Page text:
Photo by Daniel Mick.

News, The Angle

OPINION: Agustin Rossi and the Gaps in Modern Sport

by on 21 January 2019

On this Martin Luther King, Jr Day, I find myself pondering 3 different, yet connected thoughts. First is the news, expertly reported on by E Plurbus Loonum, of the saga of Agustín Rossi’s failed signing with Minnesota United FC. The second, another local team, the Timberwolves, blasting social media with images of a credibly accused rapist in an effort to get him elected to the NBA All-Star game.

The third is the fact that sports, while nominally intended to be a distraction from politics is actually one of the most important expressions of our politics. It is one of the few “commons” left where interests cut through multiple ethnic, socio-economic, cultural, and racial groups. How we deal, or don’t deal, with complex issues in this space speaks to where we are as a community and a nation.

Each of these three thoughts display the intersectionality between race, ethnicity, and gender as we try to figure out how to deal with these issues within sport. Soccer is at its root, a diversion, a game. At times I find the act absurd; of watching a match in the pressbox, tweeting out updates and preparing reports before heading down to locker room to hear variations on the same themes of “team victory” if they win and “lapse of concentration” if they lose.

But then there are moments like Collin Martin coming out on Pride Night or the Wonderwall’s response to the possible signing of Rossi that reminds me of how important soccer can be. It’s more than just a game in moments like those, when we see the best, or worst, of humanity.

Some are shocked that it looks like according to E Plurbus Loonum, that it wasn’t the team that killed the deal but rather MLS. EDIT: Now reports are that there was a difference of opinions between people within the team. While the Loons have drawn a very progressive crowd and the team has made their support of the LGBTQ+ community an important part of their outreach, like any organization, they have blind spots.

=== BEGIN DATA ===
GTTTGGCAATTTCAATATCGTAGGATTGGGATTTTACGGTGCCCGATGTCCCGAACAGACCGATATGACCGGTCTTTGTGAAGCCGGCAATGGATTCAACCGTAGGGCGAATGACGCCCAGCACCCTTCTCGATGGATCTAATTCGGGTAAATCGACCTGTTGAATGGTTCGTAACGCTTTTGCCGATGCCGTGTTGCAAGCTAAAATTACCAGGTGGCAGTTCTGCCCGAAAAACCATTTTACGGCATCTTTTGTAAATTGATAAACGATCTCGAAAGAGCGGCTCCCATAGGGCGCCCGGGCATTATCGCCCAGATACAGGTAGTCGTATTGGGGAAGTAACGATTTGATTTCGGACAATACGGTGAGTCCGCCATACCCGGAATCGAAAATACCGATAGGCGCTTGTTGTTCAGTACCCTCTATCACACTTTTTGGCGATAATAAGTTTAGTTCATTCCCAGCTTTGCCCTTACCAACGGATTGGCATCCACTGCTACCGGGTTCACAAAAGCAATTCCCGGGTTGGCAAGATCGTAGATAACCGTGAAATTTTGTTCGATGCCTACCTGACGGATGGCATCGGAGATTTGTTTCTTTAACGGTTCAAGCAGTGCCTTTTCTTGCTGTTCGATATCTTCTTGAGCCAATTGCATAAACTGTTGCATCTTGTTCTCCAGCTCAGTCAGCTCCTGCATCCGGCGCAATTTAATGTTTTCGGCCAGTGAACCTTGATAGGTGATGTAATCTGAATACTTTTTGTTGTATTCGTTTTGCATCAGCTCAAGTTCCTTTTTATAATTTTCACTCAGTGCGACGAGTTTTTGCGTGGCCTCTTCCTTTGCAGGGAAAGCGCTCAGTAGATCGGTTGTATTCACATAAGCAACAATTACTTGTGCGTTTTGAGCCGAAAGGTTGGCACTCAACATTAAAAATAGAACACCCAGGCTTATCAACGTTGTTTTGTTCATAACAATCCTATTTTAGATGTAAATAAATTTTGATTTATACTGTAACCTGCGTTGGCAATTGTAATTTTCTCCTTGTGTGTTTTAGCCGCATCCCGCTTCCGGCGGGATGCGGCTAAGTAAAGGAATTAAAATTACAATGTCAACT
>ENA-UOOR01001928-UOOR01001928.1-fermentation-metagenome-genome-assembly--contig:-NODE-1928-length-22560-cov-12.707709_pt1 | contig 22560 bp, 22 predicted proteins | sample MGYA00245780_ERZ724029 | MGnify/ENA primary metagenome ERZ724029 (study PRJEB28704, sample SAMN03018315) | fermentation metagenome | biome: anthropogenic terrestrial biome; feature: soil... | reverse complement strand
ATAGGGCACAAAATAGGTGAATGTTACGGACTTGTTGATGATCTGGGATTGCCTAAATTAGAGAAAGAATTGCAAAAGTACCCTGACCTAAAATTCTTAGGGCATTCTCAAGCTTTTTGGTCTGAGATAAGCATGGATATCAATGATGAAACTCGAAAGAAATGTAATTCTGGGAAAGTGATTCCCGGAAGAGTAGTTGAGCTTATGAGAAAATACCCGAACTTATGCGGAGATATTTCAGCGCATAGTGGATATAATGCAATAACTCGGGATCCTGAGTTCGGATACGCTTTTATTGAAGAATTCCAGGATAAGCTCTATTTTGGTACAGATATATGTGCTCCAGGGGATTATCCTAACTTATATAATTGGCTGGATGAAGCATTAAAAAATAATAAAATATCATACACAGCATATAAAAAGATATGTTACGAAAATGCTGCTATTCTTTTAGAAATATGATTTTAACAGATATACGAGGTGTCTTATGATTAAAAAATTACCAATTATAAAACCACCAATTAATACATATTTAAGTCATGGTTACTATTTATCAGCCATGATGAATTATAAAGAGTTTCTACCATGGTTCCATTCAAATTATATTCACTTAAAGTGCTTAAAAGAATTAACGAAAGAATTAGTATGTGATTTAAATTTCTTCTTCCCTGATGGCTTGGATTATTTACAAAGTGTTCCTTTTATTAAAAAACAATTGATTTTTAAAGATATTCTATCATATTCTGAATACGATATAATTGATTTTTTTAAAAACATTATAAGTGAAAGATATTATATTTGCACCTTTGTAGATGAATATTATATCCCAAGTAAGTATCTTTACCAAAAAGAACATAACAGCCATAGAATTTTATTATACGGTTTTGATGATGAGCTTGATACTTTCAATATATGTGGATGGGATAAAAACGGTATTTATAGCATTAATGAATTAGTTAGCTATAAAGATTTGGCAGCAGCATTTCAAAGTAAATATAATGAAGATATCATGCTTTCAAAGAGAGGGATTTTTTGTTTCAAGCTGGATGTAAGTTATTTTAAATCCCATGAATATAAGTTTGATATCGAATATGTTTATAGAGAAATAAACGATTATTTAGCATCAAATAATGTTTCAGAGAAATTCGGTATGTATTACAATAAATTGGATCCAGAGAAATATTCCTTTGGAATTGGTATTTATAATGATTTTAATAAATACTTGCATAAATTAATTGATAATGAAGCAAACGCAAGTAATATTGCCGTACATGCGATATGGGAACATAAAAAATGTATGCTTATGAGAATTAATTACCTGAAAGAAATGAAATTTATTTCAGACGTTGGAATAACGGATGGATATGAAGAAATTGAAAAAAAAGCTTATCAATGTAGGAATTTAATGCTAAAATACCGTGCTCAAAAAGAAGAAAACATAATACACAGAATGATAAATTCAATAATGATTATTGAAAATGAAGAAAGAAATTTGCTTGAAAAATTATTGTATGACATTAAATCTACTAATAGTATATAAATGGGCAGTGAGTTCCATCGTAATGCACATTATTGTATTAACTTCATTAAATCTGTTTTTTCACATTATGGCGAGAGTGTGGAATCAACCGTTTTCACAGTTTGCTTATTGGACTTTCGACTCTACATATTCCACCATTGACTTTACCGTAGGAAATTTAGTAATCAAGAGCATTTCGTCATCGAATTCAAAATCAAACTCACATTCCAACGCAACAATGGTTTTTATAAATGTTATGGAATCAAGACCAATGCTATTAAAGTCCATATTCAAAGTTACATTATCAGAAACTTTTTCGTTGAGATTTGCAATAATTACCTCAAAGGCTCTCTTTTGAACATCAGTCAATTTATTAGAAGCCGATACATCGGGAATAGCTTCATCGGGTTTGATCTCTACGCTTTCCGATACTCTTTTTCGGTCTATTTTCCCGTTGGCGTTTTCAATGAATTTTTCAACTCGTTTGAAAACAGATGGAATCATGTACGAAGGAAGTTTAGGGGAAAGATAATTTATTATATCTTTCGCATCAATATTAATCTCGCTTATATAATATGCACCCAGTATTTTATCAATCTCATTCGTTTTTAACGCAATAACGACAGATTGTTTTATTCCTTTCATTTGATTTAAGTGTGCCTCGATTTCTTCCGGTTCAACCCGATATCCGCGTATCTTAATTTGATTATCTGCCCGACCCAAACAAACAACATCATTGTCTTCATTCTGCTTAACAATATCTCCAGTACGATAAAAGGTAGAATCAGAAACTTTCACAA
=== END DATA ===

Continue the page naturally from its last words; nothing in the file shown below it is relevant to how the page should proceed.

The front office and team management falls prey to the same problem most front offices do: mostly white, mostly male. And so while other issues might be easy for them to support, the issue of rape and toxic masculinity remains baked into how sports teams are run, even supposedly “progressive” ones like Minnesota United FC.

Remember, Martin didn’t get to play during the Pride Match because Heath was worried he would have been too distracted by the events of the previous 24 hours. Yet players come back from international duty on long flights and are put right back into the starting line up. As supportive as the team might have been of Martin, the fact that wasn’t called on to play shows that there remains gaps and missed opportunities by the team.

It’s not hard to see how the Rossi deal could happen when the team CEO was brought over from the Timberwolves, the team currently pushing to get Derrick Rose a spot at the All-Star game.

These sports teams always have the excuse that the players were never convicted, which isn’t surprising when you consider how the deck is stacked against the accuser in abuse and sexual assault cases.

Everyone makes mistakes, and I hope the team can figure out how to counteract the natural bias that a team run by mostly white males will bring to issues of rape and domestic abuse. Rossi is not the first and will not be the last player Minnesota is interested in that will have issues of violence against women.

How will the team handle it next time? What will the team do when a Minnesota player or front office member is accused of violence or abuse towards women? Hopefully it will be better than what we’ve seen from the Rossi saga so far.

How teams deal with sexual assault and abuse is a reflection of our society. When sport starts to deal with this issue, society will follow.


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